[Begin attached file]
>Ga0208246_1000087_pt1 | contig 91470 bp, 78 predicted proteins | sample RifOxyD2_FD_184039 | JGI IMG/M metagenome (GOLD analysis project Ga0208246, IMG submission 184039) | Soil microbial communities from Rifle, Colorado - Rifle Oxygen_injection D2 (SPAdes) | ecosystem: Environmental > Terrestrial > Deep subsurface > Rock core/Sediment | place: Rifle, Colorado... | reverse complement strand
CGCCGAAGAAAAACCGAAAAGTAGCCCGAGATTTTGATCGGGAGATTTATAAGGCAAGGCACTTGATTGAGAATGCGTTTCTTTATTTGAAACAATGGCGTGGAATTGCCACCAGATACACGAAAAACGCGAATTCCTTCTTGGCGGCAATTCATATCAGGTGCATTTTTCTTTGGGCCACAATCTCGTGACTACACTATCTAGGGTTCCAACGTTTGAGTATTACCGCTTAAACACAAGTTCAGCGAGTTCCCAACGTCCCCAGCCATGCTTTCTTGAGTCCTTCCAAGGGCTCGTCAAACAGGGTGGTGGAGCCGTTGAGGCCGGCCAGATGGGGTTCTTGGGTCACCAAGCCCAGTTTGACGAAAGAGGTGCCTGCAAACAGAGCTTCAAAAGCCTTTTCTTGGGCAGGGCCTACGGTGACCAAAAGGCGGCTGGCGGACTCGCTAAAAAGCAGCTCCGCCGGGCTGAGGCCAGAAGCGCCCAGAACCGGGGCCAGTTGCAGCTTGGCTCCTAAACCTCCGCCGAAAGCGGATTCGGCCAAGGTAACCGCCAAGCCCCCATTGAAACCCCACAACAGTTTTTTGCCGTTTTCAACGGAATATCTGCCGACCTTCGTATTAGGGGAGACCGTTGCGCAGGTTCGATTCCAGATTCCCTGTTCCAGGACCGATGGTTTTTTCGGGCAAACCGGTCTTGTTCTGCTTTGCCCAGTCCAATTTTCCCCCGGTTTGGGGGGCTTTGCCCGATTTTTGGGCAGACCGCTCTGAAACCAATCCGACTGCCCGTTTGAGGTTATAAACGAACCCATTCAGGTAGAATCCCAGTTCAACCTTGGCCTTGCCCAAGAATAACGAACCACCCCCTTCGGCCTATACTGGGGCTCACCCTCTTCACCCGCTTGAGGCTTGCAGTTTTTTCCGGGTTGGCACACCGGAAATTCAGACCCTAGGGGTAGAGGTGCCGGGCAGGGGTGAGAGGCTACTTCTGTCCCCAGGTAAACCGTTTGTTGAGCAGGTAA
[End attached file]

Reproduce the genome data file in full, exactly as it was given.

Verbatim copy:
>Ga0208246_1000087_pt1 | contig 91470 bp, 78 predicted proteins | sample RifOxyD2_FD_184039 | JGI IMG/M metagenome (GOLD analysis project Ga0208246, IMG submission 184039) | Soil microbial communities from Rifle, Colorado - Rifle Oxygen_injection D2 (SPAdes) | ecosystem: Environmental > Terrestrial > Deep subsurface > Rock core/Sediment | place: Rifle, Colorado... | reverse complement strand
CGCCGAAGAAAAACCGAAAAGTAGCCCGAGATTTTGATCGGGAGATTTATAAGGCAAGGCACTTGATTGAGAATGCGTTTCTTTATTTGAAACAATGGCGTGGAATTGCCACCAGATACACGAAAAACGCGAATTCCTTCTTGGCGGCAATTCATATCAGGTGCATTTTTCTTTGGGCCACAATCTCGTGACTACACTATCTAGGGTTCCAACGTTTGAGTATTACCGCTTAAACACAAGTTCAGCGAGTTCCCAACGTCCCCAGCCATGCTTTCTTGAGTCCTTCCAAGGGCTCGTCAAACAGGGTGGTGGAGCCGTTGAGGCCGGCCAGATGGGGTTCTTGGGTCACCAAGCCCAGTTTGACGAAAGAGGTGCCTGCAAACAGAGCTTCAAAAGCCTTTTCTTGGGCAGGGCCTACGGTGACCAAAAGGCGGCTGGCGGACTCGCTAAAAAGCAGCTCCGCCGGGCTGAGGCCAGAAGCGCCCAGAACCGGGGCCAGTTGCAGCTTGGCTCCTAAACCTCCGCCGAAAGCGGATTCGGCCAAGGTAACCGCCAAGCCCCCATTGAAACCCCACAACAGTTTTTTGCCGTTTTCAACGGAATATCTGCCGACCTTCGTATTAGGGGAGACCGTTGCGCAGGTTCGATTCCAGATTCCCTGTTCCAGGACCGATGGTTTTTTCGGGCAAACCGGTCTTGTTCTGCTTTGCCCAGTCCAATTTTCCCCCGGTTTGGGGGGCTTTGCCCGATTTTTGGGCAGACCGCTCTGAAACCAATCCGACTGCCCGTTTGAGGTTATAAACGAACCCATTCAGGTAGAATCCCAGTTCAACCTTGGCCTTGCCCAAGAATAACGAACCACCCCCTTCGGCCTATACTGGGGCTCACCCTCTTCACCCGCTTGAGGCTTGCAGTTTTTTCCGGGTTGGCACACCGGAAATTCAGACCCTAGGGGTAGAGGTGCCGGGCAGGGGTGAGAGGCTACTTCTGTCCCCAGGTAAACCGTTTGTTGAGCAGGTAA